Lectures in History (C-span) Prof. Alan Kraut starts his lecture The 1920s American South talking about Southern progressives- something that I had never heard of – in relation to child labour laws, and pointing out that Woodrow Wilson, who was generally acknowledged for his progressive ideas, was born in the South. He points out that Wilson made sure during WWI that some of the economic benefits flowed to the South. With the flight of African-Americans to the north, mills were constructed that kept the wages of their white workers low (so that they could compete with cheap Asian labour) but were supplemented by paternalistic side-benefits that kept workers poor and ‘stuck’. Innovations supported Southern manufacturing (at least at first) with the tobacco industry inventing cigarettes and marketing them to ‘flappers’ and modern women, and the creation of Coca-Cola. Government policies extended protection to Southern industries because the Southern Democrats, who kept getting elected, achieved seniority in congress committees and could push the interests of the south. It was a different story for African-Americans. At first the South was happy to see them move north until monied interests realized that they were losing a cheap labour-force. There was the second rise of the Ku Klux Klan, and its link to the ‘Birth of a Nation’ movie. However, as far as white society was concerned, before the Crash that presaged the Depression, the South was looking forward. I hadn’t heard such a benign argument towards the South before, although I was struck by how clearly Kraut had to distinguish between white and black conditions.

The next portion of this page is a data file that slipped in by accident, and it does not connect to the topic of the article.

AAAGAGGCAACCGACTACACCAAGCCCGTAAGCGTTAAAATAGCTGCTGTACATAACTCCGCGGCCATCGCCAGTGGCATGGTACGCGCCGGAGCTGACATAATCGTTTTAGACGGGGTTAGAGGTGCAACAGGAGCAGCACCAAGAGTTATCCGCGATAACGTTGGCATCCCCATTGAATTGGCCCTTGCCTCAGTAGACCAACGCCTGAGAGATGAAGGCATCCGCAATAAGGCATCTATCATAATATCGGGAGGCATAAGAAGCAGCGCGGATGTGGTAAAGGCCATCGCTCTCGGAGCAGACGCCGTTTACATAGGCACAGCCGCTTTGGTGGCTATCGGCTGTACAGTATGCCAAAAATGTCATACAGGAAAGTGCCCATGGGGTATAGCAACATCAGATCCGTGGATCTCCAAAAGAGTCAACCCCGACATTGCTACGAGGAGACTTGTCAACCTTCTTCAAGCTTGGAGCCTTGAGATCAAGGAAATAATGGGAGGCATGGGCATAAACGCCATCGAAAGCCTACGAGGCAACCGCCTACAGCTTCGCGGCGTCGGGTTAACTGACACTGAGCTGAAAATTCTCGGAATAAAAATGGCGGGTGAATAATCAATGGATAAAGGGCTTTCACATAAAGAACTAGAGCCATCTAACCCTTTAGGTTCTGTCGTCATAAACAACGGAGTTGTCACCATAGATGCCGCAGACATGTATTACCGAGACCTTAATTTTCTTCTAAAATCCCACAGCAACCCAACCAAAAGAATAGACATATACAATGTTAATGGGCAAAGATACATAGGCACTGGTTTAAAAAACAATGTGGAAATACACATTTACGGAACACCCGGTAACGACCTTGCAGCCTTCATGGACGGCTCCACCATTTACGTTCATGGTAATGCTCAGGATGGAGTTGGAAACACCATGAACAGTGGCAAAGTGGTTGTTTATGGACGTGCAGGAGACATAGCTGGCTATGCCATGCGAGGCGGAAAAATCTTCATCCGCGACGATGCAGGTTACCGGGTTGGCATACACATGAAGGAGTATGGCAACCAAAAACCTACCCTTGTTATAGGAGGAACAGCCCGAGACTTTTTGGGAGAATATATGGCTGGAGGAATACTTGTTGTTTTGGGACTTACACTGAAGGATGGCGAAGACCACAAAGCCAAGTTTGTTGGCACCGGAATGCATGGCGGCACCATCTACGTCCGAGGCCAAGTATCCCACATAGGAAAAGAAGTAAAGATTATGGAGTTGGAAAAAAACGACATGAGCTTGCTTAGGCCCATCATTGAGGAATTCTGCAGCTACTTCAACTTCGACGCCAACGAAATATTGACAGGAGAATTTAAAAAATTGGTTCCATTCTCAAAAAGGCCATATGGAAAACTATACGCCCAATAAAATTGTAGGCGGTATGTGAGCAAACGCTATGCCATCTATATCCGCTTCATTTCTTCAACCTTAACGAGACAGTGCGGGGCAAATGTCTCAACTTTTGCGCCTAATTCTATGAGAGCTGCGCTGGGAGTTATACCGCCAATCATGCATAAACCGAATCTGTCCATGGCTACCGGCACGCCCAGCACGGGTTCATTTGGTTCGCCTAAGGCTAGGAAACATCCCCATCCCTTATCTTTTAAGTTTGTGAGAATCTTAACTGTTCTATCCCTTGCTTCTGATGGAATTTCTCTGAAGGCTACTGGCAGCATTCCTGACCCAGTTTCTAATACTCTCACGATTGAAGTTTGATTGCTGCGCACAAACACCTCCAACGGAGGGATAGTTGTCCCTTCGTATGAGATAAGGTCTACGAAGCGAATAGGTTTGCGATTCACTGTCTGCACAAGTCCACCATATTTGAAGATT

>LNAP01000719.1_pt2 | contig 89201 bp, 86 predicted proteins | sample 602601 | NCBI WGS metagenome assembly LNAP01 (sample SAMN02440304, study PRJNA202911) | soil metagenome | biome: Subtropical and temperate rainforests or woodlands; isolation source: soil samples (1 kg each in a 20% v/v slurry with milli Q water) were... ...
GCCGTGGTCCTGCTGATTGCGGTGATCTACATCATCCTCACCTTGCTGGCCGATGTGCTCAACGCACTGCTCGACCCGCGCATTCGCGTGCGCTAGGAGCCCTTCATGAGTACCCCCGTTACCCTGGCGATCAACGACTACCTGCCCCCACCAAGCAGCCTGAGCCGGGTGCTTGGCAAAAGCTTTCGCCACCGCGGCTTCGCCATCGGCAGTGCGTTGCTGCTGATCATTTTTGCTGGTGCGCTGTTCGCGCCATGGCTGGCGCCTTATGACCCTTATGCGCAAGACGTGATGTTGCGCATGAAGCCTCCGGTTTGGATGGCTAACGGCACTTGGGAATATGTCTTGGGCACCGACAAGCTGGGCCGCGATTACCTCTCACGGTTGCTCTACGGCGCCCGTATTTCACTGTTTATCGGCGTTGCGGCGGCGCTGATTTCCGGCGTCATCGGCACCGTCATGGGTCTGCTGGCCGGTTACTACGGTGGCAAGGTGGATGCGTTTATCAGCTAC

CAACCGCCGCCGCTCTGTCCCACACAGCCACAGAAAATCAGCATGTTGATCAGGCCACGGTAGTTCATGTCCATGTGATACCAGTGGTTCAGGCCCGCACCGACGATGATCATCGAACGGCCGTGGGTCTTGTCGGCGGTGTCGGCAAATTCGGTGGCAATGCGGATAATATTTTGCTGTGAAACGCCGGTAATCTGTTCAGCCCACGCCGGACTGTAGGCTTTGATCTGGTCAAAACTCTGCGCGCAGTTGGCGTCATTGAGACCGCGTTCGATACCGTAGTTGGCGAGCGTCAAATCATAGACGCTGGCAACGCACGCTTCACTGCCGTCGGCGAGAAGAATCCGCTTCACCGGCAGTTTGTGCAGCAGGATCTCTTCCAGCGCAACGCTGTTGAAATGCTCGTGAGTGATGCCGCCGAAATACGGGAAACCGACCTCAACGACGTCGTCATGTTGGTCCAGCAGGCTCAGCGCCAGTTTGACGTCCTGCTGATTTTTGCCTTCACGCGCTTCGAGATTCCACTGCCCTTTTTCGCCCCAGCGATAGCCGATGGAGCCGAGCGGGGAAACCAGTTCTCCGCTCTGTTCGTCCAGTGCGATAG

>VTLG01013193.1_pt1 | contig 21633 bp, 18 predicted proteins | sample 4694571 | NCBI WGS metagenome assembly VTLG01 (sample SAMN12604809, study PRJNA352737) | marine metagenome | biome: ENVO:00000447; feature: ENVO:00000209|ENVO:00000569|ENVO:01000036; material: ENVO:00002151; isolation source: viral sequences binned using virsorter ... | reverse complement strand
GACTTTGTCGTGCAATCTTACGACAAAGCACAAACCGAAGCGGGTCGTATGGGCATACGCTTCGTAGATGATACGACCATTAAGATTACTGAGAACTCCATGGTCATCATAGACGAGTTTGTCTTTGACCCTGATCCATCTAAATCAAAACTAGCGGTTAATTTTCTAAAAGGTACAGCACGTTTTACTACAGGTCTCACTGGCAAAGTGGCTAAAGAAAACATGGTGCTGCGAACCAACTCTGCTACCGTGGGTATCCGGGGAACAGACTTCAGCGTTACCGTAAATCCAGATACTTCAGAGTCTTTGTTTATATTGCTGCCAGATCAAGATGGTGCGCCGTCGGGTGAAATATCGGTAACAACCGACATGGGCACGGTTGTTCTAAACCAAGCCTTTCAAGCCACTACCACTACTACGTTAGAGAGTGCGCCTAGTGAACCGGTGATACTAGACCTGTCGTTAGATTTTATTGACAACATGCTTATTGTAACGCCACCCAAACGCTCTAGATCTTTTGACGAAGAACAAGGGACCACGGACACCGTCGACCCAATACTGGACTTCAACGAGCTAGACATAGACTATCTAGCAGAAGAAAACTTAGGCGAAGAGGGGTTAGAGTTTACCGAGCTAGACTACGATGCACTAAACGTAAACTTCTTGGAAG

Big Ideas (ABC) Stan Grant presented the 2021 Manning Clark lecture An all historical fever: how history may yet be the death of us on 17th June. It’s a beautifully written and presented lecture, although it does have a little too much of the pulpit in its delivery for my liking. He makes an important point about the use of history as the basis for popularism and hyper-national politics, and spends quite a bit of time on China and Xi Jingping. He posits the idea of consciously deciding to forget history – an interesting idea. I think I might look out for his new book, where he talks about what he has learned from his foreign assignments.
The Real Story (BBC) I’ve often wondered how Palestinians feel about their government when Israel responds with such force against them. ‘Palestinians turn against the leadership’ features three Palestinian commentators, Dana El Kurd – Palestinian academic; author of ‘Polarized and Demobilized: Legacies of Authoritarianism in Palestine’; Nour Odeh – Palestinian politician and former journalist and Mariam Barghouti – Palestinian writer based in Ramallah, in the West Bank. None of them have any great love for either Abbas or Fatah, and are angered by endemic corruption and frustrated by the recent cancellation of elections which might bring change. What a mess.